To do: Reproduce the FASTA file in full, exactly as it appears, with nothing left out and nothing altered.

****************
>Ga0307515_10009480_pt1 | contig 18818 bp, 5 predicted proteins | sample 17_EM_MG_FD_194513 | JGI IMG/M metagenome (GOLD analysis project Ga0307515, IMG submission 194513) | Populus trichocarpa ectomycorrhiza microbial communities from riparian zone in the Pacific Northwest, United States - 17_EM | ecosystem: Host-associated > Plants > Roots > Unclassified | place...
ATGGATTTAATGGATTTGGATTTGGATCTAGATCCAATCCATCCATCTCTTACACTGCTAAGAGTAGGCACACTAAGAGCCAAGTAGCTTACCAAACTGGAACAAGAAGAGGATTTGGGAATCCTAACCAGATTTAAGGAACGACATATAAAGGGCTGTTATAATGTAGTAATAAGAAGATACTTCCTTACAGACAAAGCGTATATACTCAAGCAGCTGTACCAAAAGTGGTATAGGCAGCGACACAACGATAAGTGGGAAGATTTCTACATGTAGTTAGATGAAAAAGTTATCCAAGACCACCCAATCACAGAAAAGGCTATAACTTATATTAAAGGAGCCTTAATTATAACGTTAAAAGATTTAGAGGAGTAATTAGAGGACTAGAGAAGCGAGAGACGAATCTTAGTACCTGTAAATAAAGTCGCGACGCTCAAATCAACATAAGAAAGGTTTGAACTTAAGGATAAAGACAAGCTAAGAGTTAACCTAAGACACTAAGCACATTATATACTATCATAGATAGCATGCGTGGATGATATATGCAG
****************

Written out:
>Ga0307515_10009480_pt1 | contig 18818 bp, 5 predicted proteins | sample 17_EM_MG_FD_194513 | JGI IMG/M metagenome (GOLD analysis project Ga0307515, IMG submission 194513) | Populus trichocarpa ectomycorrhiza microbial communities from riparian zone in the Pacific Northwest, United States - 17_EM | ecosystem: Host-associated > Plants > Roots > Unclassified | place...
ATGGATTTAATGGATTTGGATTTGGATCTAGATCCAATCCATCCATCTCTTACACTGCTAAGAGTAGGCACACTAAGAGCCAAGTAGCTTACCAAACTGGAACAAGAAGAGGATTTGGGAATCCTAACCAGATTTAAGGAACGACATATAAAGGGCTGTTATAATGTAGTAATAAGAAGATACTTCCTTACAGACAAAGCGTATATACTCAAGCAGCTGTACCAAAAGTGGTATAGGCAGCGACACAACGATAAGTGGGAAGATTTCTACATGTAGTTAGATGAAAAAGTTATCCAAGACCACCCAATCACAGAAAAGGCTATAACTTATATTAAAGGAGCCTTAATTATAACGTTAAAAGATTTAGAGGAGTAATTAGAGGACTAGAGAAGCGAGAGACGAATCTTAGTACCTGTAAATAAAGTCGCGACGCTCAAATCAACATAAGAAAGGTTTGAACTTAAGGATAAAGACAAGCTAAGAGTTAACCTAAGACACTAAGCACATTATATACTATCATAGATAGCATGCGTGGATGATATATGCAG